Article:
How have their funds tracked over time? Take a look at the last ten years.
My middle son was born in 2007, and the little guy in 2015. You can see what happened to their college funds during The Great Recession. Basically, nothing. They went down as fast as (or faster than) I could put money in them. The bull market tear has done a lot for it, though. My ultimate goal with each of my boys is to fund four years at our flagship state school. Extra funds not used will be disbursed in accordance with the college compact.
Mortgage In Depth Analysis
The mortgage is much, much simpler to analyze. Why? Because there are only two numbers to consider. How much is left on my mortgage; and how much I have saved in my mortgage payoff fund.
Why do I have a separate fund rather than paying off the mortgage early every month? It’s a security thing. Remember, I’m the family breadwinner and sole income earner. If I pre-pay the mortgage, I can’t get that money back out of the house if I were to lose my job or suddenly need to take a drop in income. So instead, I squirrel the money away into a mortgage payoff fund and wait until it hits an amount equal to the remaining balance of my mortgage. Once it does, I will send a single large payoff amount to the mortgage company. I want to have this done in five years, but my secret stretch goal is before I turn 40 – in December 2019. I’m sure you’ll keep this secret, right internet?
What does this look like now? Lets see.
Here’s the answers to a few common questions I see around the internet, and how I personally address them. I have also attempted to pre-answer your criticism of my plan, so you don’t have to ask in the comments. Of course, if you have criticisms that I didn’t pre-answer, go ahead and leave them. I’m all for healthy discussion/debate.
- Question: How do you figure out how much your home is worth?
- Answer: I don’t. This is the purchase price when I bought the home 11 years ago. I used to use Zillow but the value went up and down waaaaay too much. So I use purchase price to value my home instead. I could ask a realtor for a real appraisal, but I’m not selling anytime soon and frankly I don’t have time for that.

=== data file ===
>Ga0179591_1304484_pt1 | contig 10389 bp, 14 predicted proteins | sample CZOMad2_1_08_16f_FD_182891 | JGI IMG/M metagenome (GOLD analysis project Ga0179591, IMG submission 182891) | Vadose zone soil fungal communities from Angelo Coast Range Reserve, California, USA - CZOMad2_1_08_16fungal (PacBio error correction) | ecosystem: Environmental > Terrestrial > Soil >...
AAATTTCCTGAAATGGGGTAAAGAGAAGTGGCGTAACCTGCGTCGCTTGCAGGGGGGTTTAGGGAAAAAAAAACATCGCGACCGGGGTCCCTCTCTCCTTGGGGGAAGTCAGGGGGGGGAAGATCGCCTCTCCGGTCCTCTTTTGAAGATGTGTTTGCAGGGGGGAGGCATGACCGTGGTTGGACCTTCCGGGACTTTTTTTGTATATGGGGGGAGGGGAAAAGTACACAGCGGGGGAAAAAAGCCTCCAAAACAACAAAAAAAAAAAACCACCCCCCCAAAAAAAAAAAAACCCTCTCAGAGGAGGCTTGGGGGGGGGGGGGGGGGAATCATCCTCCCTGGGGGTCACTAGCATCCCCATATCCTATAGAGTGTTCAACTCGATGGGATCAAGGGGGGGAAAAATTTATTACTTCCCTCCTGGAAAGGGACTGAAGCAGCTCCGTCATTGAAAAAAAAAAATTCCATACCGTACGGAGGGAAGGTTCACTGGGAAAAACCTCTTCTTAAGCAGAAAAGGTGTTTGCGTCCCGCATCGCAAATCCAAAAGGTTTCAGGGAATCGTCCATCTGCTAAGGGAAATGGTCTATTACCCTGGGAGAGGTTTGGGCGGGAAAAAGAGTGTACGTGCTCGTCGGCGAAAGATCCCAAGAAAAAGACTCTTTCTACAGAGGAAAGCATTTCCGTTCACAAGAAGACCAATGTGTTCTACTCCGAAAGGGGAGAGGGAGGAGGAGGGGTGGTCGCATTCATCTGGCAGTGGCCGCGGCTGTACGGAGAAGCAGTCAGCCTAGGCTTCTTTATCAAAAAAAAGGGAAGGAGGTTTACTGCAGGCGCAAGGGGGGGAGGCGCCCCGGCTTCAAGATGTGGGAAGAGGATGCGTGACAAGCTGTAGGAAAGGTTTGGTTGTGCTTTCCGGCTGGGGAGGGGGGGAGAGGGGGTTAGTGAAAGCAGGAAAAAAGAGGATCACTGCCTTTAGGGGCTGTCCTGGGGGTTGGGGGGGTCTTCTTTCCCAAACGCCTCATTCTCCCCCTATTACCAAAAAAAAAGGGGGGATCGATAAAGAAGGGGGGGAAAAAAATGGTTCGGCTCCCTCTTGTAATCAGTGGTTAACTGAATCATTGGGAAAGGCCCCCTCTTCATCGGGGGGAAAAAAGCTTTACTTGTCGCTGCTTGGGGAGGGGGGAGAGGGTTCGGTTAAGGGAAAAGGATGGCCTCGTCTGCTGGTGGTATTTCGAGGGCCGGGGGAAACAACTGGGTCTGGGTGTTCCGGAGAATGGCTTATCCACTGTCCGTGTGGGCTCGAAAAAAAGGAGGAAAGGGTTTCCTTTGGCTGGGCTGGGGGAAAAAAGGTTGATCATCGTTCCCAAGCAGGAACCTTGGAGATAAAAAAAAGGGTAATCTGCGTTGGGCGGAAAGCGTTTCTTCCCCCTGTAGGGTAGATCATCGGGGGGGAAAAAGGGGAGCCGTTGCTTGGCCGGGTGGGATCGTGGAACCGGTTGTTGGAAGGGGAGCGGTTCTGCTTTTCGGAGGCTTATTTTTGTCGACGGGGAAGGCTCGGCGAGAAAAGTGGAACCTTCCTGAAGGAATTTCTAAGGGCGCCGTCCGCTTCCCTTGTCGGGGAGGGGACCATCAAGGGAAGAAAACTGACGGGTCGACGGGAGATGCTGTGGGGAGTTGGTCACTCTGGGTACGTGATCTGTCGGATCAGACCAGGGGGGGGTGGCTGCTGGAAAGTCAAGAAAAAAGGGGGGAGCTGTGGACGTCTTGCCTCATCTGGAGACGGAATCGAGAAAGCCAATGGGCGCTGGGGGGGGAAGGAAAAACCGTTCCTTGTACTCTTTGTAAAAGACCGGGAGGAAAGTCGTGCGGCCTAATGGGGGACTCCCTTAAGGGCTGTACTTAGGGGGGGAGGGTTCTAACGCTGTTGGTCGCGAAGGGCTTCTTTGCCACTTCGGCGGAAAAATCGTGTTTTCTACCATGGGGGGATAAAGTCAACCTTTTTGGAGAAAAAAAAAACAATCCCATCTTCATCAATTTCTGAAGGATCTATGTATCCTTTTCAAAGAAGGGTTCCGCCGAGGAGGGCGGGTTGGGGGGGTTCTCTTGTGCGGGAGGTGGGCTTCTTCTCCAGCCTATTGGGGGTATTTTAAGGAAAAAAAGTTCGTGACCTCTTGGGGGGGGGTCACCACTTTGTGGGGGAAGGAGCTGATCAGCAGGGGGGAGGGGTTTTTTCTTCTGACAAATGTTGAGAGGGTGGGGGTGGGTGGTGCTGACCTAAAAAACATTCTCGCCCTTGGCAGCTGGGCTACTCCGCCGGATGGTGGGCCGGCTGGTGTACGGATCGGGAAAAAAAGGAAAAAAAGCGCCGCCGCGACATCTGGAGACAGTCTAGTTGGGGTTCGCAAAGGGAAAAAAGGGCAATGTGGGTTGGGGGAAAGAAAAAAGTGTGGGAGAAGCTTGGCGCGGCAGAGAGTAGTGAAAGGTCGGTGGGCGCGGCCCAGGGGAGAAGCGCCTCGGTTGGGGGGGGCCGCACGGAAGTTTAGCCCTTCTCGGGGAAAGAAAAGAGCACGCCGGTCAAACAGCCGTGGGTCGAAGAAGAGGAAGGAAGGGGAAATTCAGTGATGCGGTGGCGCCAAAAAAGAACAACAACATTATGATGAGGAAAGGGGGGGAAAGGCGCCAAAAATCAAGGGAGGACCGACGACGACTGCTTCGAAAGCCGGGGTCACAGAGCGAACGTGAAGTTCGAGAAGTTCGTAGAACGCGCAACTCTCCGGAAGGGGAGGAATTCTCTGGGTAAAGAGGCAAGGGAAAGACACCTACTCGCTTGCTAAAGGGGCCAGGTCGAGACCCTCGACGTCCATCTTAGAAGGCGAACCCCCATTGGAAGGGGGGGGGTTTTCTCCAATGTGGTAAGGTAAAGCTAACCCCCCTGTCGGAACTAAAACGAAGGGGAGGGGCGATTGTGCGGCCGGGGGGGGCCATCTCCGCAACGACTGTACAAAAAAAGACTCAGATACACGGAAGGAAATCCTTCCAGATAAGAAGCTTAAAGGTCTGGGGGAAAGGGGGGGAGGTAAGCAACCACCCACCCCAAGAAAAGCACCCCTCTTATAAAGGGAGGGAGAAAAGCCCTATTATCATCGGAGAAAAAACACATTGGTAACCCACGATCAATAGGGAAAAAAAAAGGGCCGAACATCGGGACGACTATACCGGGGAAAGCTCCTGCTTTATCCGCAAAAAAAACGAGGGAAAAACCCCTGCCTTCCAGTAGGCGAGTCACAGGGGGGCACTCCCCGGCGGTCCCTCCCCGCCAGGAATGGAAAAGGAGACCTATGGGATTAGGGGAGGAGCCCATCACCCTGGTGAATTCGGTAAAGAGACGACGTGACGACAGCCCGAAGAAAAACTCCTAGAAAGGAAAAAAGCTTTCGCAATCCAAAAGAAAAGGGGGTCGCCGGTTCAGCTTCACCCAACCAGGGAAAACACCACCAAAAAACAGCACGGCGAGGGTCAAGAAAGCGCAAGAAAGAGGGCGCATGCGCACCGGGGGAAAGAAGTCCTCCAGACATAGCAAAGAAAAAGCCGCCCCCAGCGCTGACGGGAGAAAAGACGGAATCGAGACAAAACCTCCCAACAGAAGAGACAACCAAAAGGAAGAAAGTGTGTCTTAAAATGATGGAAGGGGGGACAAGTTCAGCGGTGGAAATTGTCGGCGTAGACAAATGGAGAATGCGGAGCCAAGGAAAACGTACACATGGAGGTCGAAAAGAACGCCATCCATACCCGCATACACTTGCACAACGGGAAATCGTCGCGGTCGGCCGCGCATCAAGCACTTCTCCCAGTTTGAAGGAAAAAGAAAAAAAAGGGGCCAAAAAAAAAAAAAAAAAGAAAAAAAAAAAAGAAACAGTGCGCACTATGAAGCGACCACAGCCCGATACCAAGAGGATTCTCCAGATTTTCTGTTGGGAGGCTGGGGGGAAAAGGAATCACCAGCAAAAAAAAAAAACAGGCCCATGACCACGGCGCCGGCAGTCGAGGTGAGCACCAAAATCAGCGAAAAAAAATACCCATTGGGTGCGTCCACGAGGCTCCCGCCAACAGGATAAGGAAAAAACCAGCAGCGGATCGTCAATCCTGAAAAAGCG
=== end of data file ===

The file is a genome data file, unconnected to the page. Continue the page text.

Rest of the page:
- Question: Why is your house so expensive (if you’re from the South/Midwest) / so cheap (if you’re from Boston/NYC/California)?
- Answer: I live in the suburbs of Connecticut, the land of high taxes and expensive homes. We’re not CA-level expensive, but we’re much more expensive than most of the country. Plus I bought right as the housing bubble was cresting. This was great for selling my condo-not so great for buying a home.
Starting Mortgage/Current Balance
- Questions: When did you get this mortgage? What type is it? Is this your first mortgage?
- Answers: This is a 15 year mortgage opened in July 2013. I purchased the home back in 2006 with a 30 year mortgage, and once before refinanced when rates dropped. This 15 year is at 2.75%, and the principal drops with each payment are astounding.
- Question: Wow, how did you get $90k in equity by 2013 if you bought the house in 2006? I thought that your husband lost his job and nearly died during that time.
- Answer: The bulk of this came from the sale of my condo, where I made a $65k profit in a mere five years. I bought the condo three months after I turned 20, right at the bottom of the last real estate crash and before the real estate bubble. I sold it in 2006 and bought this house. The rest of the reduction came from paying the mortgage every month for seven years before we got to the 15 year mortgage.
- Question: Wait a minute. Back up to that last answer. You mean that it took you seven years to pay down $25k, but in the four years since you refinanced, you’ve paid it down by $65k????